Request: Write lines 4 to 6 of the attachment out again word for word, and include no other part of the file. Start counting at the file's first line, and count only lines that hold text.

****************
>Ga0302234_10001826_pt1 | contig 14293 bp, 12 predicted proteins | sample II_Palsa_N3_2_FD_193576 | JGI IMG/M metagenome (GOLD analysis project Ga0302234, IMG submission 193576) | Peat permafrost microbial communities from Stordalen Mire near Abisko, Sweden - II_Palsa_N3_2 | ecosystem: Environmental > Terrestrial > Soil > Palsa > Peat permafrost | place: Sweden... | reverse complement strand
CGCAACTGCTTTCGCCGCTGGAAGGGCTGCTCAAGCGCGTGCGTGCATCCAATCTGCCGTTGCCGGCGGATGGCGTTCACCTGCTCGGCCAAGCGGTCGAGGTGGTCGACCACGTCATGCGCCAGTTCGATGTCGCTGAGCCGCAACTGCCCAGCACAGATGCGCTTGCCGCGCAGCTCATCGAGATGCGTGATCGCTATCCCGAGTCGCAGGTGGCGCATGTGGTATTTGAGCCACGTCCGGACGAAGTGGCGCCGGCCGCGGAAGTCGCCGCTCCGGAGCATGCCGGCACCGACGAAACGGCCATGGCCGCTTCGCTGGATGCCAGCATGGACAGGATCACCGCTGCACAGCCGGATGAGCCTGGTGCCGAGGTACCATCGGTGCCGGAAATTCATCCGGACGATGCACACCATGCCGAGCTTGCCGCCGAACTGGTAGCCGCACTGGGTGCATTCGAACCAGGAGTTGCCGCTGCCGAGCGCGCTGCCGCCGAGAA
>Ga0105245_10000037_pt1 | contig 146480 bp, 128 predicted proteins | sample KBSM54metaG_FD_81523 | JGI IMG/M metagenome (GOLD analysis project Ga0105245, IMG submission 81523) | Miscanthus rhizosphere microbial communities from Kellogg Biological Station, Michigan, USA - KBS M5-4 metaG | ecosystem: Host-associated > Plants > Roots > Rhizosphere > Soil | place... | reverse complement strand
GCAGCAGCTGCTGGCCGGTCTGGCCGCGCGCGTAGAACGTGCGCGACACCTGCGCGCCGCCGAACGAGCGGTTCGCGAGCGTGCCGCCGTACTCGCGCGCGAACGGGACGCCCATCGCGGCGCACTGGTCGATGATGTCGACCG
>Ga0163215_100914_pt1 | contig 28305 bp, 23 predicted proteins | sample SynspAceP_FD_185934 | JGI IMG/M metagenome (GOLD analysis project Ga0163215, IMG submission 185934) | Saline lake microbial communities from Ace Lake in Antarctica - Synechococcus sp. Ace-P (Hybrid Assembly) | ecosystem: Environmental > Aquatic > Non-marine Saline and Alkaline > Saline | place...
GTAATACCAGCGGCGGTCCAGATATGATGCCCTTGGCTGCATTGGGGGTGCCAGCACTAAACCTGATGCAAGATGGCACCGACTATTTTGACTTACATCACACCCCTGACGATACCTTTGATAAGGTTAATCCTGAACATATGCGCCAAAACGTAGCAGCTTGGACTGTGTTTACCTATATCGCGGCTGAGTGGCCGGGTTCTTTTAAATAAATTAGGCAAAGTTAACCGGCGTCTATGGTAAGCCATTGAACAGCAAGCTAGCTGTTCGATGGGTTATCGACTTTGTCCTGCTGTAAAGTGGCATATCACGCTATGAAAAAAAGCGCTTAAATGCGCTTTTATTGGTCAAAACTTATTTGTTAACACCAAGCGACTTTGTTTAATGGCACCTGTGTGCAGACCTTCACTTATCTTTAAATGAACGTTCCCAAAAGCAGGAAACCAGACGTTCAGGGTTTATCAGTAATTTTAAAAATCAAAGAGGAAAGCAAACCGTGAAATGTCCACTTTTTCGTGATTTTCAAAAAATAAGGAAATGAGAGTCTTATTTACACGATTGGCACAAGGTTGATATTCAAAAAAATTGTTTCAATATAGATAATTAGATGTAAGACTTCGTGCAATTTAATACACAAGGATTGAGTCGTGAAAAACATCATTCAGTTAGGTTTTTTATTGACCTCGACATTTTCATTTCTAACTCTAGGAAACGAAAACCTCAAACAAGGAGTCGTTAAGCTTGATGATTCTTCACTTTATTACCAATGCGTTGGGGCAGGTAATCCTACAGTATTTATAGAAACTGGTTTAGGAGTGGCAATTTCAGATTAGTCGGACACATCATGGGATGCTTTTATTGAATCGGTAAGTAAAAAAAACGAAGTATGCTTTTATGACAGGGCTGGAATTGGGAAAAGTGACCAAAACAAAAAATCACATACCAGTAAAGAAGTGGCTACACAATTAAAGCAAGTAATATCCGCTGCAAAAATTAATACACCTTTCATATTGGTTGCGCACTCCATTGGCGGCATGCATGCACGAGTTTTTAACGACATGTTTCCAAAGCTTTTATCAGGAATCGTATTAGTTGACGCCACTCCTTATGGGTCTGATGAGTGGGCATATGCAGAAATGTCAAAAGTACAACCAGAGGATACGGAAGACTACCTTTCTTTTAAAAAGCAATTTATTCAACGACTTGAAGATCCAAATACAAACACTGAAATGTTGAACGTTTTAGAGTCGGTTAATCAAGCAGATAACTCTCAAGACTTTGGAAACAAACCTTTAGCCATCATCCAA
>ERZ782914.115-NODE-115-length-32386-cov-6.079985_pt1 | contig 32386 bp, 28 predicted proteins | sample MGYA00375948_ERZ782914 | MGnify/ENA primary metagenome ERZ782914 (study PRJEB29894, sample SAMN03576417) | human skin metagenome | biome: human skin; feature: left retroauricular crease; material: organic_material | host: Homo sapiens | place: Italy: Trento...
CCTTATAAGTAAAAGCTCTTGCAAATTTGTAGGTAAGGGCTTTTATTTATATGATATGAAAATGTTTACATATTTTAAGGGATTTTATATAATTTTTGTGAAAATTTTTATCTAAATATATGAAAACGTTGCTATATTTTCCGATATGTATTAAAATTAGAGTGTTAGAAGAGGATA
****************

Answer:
GCAGCAGCTGCTGGCCGGTCTGGCCGCGCGCGTAGAACGTGCGCGACACCTGCGCGCCGCCGAACGAGCGGTTCGCGAGCGTGCCGCCGTACTCGCGCGCGAACGGGACGCCCATCGCGGCGCACTGGTCGATGATGTCGACCG
>Ga0163215_100914_pt1 | contig 28305 bp, 23 predicted proteins | sample SynspAceP_FD_185934 | JGI IMG/M metagenome (GOLD analysis project Ga0163215, IMG submission 185934) | Saline lake microbial communities from Ace Lake in Antarctica - Synechococcus sp. Ace-P (Hybrid Assembly) | ecosystem: Environmental > Aquatic > Non-marine Saline and Alkaline > Saline | place...
GTAATACCAGCGGCGGTCCAGATATGATGCCCTTGGCTGCATTGGGGGTGCCAGCACTAAACCTGATGCAAGATGGCACCGACTATTTTGACTTACATCACACCCCTGACGATACCTTTGATAAGGTTAATCCTGAACATATGCGCCAAAACGTAGCAGCTTGGACTGTGTTTACCTATATCGCGGCTGAGTGGCCGGGTTCTTTTAAATAAATTAGGCAAAGTTAACCGGCGTCTATGGTAAGCCATTGAACAGCAAGCTAGCTGTTCGATGGGTTATCGACTTTGTCCTGCTGTAAAGTGGCATATCACGCTATGAAAAAAAGCGCTTAAATGCGCTTTTATTGGTCAAAACTTATTTGTTAACACCAAGCGACTTTGTTTAATGGCACCTGTGTGCAGACCTTCACTTATCTTTAAATGAACGTTCCCAAAAGCAGGAAACCAGACGTTCAGGGTTTATCAGTAATTTTAAAAATCAAAGAGGAAAGCAAACCGTGAAATGTCCACTTTTTCGTGATTTTCAAAAAATAAGGAAATGAGAGTCTTATTTACACGATTGGCACAAGGTTGATATTCAAAAAAATTGTTTCAATATAGATAATTAGATGTAAGACTTCGTGCAATTTAATACACAAGGATTGAGTCGTGAAAAACATCATTCAGTTAGGTTTTTTATTGACCTCGACATTTTCATTTCTAACTCTAGGAAACGAAAACCTCAAACAAGGAGTCGTTAAGCTTGATGATTCTTCACTTTATTACCAATGCGTTGGGGCAGGTAATCCTACAGTATTTATAGAAACTGGTTTAGGAGTGGCAATTTCAGATTAGTCGGACACATCATGGGATGCTTTTATTGAATCGGTAAGTAAAAAAAACGAAGTATGCTTTTATGACAGGGCTGGAATTGGGAAAAGTGACCAAAACAAAAAATCACATACCAGTAAAGAAGTGGCTACACAATTAAAGCAAGTAATATCCGCTGCAAAAATTAATACACCTTTCATATTGGTTGCGCACTCCATTGGCGGCATGCATGCACGAGTTTTTAACGACATGTTTCCAAAGCTTTTATCAGGAATCGTATTAGTTGACGCCACTCCTTATGGGTCTGATGAGTGGGCATATGCAGAAATGTCAAAAGTACAACCAGAGGATACGGAAGACTACCTTTCTTTTAAAAAGCAATTTATTCAACGACTTGAAGATCCAAATACAAACACTGAAATGTTGAACGTTTTAGAGTCGGTTAATCAAGCAGATAACTCTCAAGACTTTGGAAACAAACCTTTAGCCATCATCCAA